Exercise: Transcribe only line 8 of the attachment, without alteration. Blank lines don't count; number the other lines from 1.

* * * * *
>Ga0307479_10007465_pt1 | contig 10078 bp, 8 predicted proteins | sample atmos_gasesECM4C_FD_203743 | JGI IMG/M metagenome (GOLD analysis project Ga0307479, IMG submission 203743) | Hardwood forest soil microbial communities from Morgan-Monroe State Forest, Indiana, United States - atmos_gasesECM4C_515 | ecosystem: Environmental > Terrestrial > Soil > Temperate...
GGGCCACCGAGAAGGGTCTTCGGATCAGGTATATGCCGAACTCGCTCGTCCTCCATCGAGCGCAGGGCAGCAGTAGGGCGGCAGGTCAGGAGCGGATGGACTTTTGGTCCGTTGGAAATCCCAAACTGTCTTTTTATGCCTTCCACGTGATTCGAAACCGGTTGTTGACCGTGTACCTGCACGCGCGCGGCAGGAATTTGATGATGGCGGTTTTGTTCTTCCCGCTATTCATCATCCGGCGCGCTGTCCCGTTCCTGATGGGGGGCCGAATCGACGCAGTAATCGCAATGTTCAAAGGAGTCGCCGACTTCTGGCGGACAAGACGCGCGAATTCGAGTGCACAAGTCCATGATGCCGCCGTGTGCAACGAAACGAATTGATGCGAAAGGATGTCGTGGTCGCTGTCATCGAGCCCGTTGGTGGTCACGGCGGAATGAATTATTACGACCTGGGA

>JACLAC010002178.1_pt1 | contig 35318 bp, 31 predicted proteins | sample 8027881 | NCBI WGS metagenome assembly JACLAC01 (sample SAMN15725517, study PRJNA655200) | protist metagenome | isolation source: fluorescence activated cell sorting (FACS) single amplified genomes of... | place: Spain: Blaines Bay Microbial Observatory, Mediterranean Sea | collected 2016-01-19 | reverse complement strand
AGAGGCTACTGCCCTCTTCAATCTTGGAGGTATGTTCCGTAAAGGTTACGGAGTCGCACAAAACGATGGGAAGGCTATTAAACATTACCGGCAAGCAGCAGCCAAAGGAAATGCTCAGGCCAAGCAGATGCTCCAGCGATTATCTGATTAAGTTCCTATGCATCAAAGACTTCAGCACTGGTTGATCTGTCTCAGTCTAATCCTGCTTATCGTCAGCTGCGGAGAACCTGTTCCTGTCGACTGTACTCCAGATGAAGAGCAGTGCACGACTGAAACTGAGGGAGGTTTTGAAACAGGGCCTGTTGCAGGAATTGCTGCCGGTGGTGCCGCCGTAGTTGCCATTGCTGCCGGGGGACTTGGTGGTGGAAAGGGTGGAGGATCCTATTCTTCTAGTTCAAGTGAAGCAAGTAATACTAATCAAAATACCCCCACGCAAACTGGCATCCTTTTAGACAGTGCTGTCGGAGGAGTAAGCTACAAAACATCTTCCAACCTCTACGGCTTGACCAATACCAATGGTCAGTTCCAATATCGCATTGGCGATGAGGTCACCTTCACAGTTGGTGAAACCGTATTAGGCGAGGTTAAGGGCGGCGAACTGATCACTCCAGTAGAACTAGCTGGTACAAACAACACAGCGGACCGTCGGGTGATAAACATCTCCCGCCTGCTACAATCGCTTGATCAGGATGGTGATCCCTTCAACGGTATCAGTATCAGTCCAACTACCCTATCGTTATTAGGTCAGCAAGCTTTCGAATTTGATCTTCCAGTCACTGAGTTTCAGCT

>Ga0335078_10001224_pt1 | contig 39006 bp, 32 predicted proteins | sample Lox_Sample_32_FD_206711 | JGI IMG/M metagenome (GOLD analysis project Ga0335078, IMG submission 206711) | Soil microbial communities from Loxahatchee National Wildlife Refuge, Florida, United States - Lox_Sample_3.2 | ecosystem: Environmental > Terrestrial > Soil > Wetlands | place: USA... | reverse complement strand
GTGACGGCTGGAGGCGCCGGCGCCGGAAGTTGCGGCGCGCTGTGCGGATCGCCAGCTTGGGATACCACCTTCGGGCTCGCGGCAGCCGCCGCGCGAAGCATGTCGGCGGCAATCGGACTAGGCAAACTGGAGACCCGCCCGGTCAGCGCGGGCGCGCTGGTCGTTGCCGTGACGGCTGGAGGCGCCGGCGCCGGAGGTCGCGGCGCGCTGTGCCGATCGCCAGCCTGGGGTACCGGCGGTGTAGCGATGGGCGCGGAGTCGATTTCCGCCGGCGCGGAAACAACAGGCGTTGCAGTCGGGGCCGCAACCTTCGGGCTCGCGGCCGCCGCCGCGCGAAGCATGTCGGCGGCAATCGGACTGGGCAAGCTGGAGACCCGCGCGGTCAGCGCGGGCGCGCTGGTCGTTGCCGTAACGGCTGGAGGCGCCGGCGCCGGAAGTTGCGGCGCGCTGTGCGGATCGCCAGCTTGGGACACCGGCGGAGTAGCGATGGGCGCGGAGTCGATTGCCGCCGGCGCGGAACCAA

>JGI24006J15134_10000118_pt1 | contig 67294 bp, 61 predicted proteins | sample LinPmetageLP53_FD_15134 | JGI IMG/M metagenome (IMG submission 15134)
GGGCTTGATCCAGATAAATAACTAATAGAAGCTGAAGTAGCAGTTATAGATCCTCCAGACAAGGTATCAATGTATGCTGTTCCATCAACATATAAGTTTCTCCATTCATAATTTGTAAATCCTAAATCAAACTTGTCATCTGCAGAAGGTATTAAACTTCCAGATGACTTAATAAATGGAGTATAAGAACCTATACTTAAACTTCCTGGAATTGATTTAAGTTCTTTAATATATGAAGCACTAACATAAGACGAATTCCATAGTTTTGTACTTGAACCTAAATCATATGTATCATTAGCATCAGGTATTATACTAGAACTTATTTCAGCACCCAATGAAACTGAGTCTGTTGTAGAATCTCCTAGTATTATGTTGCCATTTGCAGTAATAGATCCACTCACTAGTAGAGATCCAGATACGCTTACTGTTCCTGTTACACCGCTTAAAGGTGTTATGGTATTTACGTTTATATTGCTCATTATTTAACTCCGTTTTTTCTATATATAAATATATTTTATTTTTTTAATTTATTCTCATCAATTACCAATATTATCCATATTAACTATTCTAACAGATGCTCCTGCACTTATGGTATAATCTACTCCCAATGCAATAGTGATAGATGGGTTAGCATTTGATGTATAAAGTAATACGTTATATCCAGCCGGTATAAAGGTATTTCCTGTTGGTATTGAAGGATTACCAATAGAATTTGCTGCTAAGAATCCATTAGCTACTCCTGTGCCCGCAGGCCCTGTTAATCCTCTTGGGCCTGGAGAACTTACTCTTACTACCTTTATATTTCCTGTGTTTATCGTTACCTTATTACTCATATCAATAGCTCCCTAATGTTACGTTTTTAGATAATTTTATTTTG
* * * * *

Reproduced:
GGGCTTGATCCAGATAAATAACTAATAGAAGCTGAAGTAGCAGTTATAGATCCTCCAGACAAGGTATCAATGTATGCTGTTCCATCAACATATAAGTTTCTCCATTCATAATTTGTAAATCCTAAATCAAACTTGTCATCTGCAGAAGGTATTAAACTTCCAGATGACTTAATAAATGGAGTATAAGAACCTATACTTAAACTTCCTGGAATTGATTTAAGTTCTTTAATATATGAAGCACTAACATAAGACGAATTCCATAGTTTTGTACTTGAACCTAAATCATATGTATCATTAGCATCAGGTATTATACTAGAACTTATTTCAGCACCCAATGAAACTGAGTCTGTTGTAGAATCTCCTAGTATTATGTTGCCATTTGCAGTAATAGATCCACTCACTAGTAGAGATCCAGATACGCTTACTGTTCCTGTTACACCGCTTAAAGGTGTTATGGTATTTACGTTTATATTGCTCATTATTTAACTCCGTTTTTTCTATATATAAATATATTTTATTTTTTTAATTTATTCTCATCAATTACCAATATTATCCATATTAACTATTCTAACAGATGCTCCTGCACTTATGGTATAATCTACTCCCAATGCAATAGTGATAGATGGGTTAGCATTTGATGTATAAAGTAATACGTTATATCCAGCCGGTATAAAGGTATTTCCTGTTGGTATTGAAGGATTACCAATAGAATTTGCTGCTAAGAATCCATTAGCTACTCCTGTGCCCGCAGGCCCTGTTAATCCTCTTGGGCCTGGAGAACTTACTCTTACTACCTTTATATTTCCTGTGTTTATCGTTACCTTATTACTCATATCAATAGCTCCCTAATGTTACGTTTTTAGATAATTTTATTTTG